When you're sipping a cocktail, too often the last thing on your mind is how many calories are in your martini glass. The same goes for when you're ferociously shoveling handfuls of popcorn into your mouth at a movie theater.
On Tuesday, the FDA issued two rules requiring the operators of chain restaurants, movie theaters and vending machines to clearly display calorie information for food and drink products. This includes calorie counts for movie theater popcorn and other items at concession stands, cocktails on a drink menu and more.
The rules are new additions to the menu labeling law passed in March 2010 as part of the Affordable Care Act.
Restaurants will have one year to comply with the new rules; vending machine operators will have two years.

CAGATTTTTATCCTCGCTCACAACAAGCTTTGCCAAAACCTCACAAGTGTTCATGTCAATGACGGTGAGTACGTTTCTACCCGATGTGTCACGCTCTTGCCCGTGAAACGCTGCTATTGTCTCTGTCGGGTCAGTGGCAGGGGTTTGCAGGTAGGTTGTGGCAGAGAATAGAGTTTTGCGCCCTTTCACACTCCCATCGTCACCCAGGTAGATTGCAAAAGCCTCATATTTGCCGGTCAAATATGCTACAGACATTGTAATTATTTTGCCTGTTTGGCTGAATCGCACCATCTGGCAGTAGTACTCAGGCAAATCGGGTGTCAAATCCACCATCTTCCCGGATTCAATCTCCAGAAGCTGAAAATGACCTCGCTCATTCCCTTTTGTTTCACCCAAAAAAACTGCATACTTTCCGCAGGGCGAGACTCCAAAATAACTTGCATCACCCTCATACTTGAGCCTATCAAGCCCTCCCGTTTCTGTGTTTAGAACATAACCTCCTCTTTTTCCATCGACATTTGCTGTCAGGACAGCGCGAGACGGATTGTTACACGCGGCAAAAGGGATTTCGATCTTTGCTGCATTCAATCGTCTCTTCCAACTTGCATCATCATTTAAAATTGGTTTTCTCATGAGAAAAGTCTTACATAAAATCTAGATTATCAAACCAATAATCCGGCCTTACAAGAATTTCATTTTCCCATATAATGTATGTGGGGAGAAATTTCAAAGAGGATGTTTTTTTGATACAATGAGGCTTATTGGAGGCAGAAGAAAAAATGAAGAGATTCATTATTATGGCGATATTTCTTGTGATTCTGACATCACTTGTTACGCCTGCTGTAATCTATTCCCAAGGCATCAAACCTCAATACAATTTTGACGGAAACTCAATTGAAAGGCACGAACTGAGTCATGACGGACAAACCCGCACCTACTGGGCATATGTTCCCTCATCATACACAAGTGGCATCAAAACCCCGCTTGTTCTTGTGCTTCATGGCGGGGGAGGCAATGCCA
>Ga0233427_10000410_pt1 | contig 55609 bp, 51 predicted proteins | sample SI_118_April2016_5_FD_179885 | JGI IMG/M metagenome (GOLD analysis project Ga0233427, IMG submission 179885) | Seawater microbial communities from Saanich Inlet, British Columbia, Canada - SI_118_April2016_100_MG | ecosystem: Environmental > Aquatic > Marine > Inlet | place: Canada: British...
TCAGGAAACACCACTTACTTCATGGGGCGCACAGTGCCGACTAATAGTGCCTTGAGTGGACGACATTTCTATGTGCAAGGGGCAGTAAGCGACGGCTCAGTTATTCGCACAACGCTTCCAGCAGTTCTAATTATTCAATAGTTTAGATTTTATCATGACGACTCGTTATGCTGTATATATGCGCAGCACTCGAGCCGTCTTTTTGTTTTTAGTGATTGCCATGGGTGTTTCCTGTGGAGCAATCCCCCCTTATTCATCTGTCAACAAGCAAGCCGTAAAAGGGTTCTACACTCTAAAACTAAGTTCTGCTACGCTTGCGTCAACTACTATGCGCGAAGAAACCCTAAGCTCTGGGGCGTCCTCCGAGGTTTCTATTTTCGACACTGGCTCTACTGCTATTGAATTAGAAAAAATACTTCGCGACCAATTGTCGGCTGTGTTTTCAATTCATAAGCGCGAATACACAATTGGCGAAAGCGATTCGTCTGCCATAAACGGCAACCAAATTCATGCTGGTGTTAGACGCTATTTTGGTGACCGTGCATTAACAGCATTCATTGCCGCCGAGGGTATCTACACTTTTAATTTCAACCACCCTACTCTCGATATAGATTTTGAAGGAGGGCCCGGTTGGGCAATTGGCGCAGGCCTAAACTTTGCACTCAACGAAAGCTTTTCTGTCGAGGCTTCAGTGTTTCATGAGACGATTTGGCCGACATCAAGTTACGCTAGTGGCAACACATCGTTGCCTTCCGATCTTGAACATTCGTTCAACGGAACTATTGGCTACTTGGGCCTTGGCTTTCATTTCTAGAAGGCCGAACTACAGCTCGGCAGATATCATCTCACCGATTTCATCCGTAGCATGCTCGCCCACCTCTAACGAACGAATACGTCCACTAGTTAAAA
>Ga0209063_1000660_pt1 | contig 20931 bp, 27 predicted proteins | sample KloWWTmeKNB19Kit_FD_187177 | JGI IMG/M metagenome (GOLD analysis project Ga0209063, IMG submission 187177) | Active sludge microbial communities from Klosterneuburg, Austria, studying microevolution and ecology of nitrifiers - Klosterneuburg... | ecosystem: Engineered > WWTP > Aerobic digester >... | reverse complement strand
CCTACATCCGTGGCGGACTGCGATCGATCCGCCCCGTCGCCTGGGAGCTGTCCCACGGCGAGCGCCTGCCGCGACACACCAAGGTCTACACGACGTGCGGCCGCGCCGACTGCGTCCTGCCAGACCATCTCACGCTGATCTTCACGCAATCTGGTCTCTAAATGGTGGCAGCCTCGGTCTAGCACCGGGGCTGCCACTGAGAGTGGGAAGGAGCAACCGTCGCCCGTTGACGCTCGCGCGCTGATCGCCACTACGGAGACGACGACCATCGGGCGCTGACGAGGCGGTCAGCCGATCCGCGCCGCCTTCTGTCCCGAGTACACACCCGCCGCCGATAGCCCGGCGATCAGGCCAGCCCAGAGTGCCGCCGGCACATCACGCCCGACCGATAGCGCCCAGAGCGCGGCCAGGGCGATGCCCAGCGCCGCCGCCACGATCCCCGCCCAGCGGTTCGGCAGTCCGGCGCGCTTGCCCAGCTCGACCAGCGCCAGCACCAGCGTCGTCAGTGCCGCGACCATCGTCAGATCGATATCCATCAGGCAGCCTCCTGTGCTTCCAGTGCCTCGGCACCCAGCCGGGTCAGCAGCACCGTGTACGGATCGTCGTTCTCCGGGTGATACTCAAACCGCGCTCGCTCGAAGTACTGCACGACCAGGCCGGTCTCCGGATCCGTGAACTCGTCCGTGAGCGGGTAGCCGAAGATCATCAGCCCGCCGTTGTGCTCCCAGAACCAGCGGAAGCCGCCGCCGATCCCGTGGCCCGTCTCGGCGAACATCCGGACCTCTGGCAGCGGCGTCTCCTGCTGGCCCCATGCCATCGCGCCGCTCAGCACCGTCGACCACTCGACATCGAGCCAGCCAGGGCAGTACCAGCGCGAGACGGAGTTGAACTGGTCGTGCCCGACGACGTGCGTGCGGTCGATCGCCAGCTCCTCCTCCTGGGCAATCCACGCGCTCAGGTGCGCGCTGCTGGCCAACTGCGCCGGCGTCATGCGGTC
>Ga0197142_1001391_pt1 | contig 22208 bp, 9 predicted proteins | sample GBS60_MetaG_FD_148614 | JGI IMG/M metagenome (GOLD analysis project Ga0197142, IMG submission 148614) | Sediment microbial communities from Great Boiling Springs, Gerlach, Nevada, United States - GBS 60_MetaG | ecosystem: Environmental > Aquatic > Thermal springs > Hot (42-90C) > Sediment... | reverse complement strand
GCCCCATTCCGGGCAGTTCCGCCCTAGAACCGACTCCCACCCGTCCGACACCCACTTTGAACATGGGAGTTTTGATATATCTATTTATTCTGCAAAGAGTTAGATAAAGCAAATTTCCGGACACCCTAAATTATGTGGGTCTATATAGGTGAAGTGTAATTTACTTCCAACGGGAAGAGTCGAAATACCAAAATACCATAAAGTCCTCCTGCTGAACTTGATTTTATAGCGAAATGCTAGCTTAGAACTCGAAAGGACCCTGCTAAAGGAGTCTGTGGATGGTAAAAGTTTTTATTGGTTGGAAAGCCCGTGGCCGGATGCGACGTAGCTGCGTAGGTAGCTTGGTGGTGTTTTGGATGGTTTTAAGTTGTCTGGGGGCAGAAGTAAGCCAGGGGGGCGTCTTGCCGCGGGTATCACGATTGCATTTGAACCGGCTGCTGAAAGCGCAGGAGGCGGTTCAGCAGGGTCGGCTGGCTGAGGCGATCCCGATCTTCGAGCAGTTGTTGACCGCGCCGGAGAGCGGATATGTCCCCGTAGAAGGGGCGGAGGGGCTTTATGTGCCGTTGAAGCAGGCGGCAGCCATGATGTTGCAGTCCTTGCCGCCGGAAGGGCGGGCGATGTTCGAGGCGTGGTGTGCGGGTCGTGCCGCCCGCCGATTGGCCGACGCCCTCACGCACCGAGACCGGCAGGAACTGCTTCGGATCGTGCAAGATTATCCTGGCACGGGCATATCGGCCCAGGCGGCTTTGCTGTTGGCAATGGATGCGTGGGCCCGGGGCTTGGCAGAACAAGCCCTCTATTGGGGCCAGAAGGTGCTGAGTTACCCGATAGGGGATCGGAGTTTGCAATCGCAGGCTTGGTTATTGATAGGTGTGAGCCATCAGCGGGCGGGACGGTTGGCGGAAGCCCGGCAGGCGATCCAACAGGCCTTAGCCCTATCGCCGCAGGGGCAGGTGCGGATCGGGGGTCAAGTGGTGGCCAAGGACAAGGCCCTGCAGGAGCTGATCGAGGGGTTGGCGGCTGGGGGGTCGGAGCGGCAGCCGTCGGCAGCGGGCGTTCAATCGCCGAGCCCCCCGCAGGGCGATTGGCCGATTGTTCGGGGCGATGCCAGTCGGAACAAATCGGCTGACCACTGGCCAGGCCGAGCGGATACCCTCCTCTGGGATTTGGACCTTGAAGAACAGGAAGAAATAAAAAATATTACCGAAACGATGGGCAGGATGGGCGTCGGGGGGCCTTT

The National Restaurant Assn., which represents nearly 1 million food establishments and more than 13 million restaurant industry employees, is backing the new rules.
"The National Restaurant Association strongly believes in the importance of providing nutrition information to consumers to empower them to make the best choices for their dietary needs," the organization said in a statement. "We believe that the Food and Drug Administration has positively addressed the areas of greatest concern with the proposed regulations and is providing the industry with the ability to implement the law in a way that will most benefit consumers."
The new rules also will require the size of the type of the calorie counts to be no smaller than the name or price of the corresponding menu item. If you're at a salad bar, the calorie information will need to be displayed near the food, and the following reminder will need to posted: "2,000 calories a day is used for general nutrition advice, but calorie needs vary."
Not covered under the new rules are foods sold at deli counters, bottles of liquor displayed behind a bar, food in transportation vehicles and foods on menus in schools.